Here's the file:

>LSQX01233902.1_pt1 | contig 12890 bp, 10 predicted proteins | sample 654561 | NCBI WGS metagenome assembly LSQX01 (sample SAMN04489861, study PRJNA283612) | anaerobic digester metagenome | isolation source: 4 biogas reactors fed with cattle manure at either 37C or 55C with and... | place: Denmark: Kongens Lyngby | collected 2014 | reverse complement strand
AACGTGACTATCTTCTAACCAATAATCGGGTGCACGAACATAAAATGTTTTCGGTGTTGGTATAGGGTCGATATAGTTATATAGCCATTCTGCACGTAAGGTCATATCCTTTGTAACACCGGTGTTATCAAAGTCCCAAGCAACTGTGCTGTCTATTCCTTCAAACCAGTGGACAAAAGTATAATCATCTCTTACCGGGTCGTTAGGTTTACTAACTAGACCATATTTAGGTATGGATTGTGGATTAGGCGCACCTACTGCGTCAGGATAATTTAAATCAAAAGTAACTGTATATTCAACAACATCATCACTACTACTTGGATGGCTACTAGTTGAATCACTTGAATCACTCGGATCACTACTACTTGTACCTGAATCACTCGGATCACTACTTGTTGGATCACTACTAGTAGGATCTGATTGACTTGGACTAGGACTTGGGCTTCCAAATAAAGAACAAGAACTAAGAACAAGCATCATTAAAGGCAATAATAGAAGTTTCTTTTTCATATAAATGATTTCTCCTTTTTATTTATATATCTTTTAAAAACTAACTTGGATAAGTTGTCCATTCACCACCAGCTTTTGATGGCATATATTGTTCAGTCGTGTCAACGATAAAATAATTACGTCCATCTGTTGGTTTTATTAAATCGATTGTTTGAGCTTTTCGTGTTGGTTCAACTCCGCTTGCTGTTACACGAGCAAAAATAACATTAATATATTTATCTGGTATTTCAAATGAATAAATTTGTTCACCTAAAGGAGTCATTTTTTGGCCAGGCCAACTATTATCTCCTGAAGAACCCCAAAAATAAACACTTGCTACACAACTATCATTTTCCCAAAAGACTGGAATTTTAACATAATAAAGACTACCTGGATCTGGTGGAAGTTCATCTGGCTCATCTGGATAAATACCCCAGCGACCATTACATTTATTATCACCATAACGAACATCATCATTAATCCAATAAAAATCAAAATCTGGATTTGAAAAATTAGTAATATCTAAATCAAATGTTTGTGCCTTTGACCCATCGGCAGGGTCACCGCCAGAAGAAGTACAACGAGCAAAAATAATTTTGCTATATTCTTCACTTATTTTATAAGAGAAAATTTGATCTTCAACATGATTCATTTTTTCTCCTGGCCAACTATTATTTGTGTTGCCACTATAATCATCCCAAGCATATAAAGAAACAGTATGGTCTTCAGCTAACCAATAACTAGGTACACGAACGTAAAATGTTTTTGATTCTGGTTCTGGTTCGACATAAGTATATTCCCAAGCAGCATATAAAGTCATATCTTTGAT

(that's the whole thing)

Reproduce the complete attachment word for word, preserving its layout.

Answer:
>LSQX01233902.1_pt1 | contig 12890 bp, 10 predicted proteins | sample 654561 | NCBI WGS metagenome assembly LSQX01 (sample SAMN04489861, study PRJNA283612) | anaerobic digester metagenome | isolation source: 4 biogas reactors fed with cattle manure at either 37C or 55C with and... | place: Denmark: Kongens Lyngby | collected 2014 | reverse complement strand
AACGTGACTATCTTCTAACCAATAATCGGGTGCACGAACATAAAATGTTTTCGGTGTTGGTATAGGGTCGATATAGTTATATAGCCATTCTGCACGTAAGGTCATATCCTTTGTAACACCGGTGTTATCAAAGTCCCAAGCAACTGTGCTGTCTATTCCTTCAAACCAGTGGACAAAAGTATAATCATCTCTTACCGGGTCGTTAGGTTTACTAACTAGACCATATTTAGGTATGGATTGTGGATTAGGCGCACCTACTGCGTCAGGATAATTTAAATCAAAAGTAACTGTATATTCAACAACATCATCACTACTACTTGGATGGCTACTAGTTGAATCACTTGAATCACTCGGATCACTACTACTTGTACCTGAATCACTCGGATCACTACTTGTTGGATCACTACTAGTAGGATCTGATTGACTTGGACTAGGACTTGGGCTTCCAAATAAAGAACAAGAACTAAGAACAAGCATCATTAAAGGCAATAATAGAAGTTTCTTTTTCATATAAATGATTTCTCCTTTTTATTTATATATCTTTTAAAAACTAACTTGGATAAGTTGTCCATTCACCACCAGCTTTTGATGGCATATATTGTTCAGTCGTGTCAACGATAAAATAATTACGTCCATCTGTTGGTTTTATTAAATCGATTGTTTGAGCTTTTCGTGTTGGTTCAACTCCGCTTGCTGTTACACGAGCAAAAATAACATTAATATATTTATCTGGTATTTCAAATGAATAAATTTGTTCACCTAAAGGAGTCATTTTTTGGCCAGGCCAACTATTATCTCCTGAAGAACCCCAAAAATAAACACTTGCTACACAACTATCATTTTCCCAAAAGACTGGAATTTTAACATAATAAAGACTACCTGGATCTGGTGGAAGTTCATCTGGCTCATCTGGATAAATACCCCAGCGACCATTACATTTATTATCACCATAACGAACATCATCATTAATCCAATAAAAATCAAAATCTGGATTTGAAAAATTAGTAATATCTAAATCAAATGTTTGTGCCTTTGACCCATCGGCAGGGTCACCGCCAGAAGAAGTACAACGAGCAAAAATAATTTTGCTATATTCTTCACTTATTTTATAAGAGAAAATTTGATCTTCAACATGATTCATTTTTTCTCCTGGCCAACTATTATTTGTGTTGCCACTATAATCATCCCAAGCATATAAAGAAACAGTATGGTCTTCAGCTAACCAATAACTAGGTACACGAACGTAAAATGTTTTTGATTCTGGTTCTGGTTCGACATAAGTATATTCCCAAGCAGCATATAAAGTCATATCTTTGAT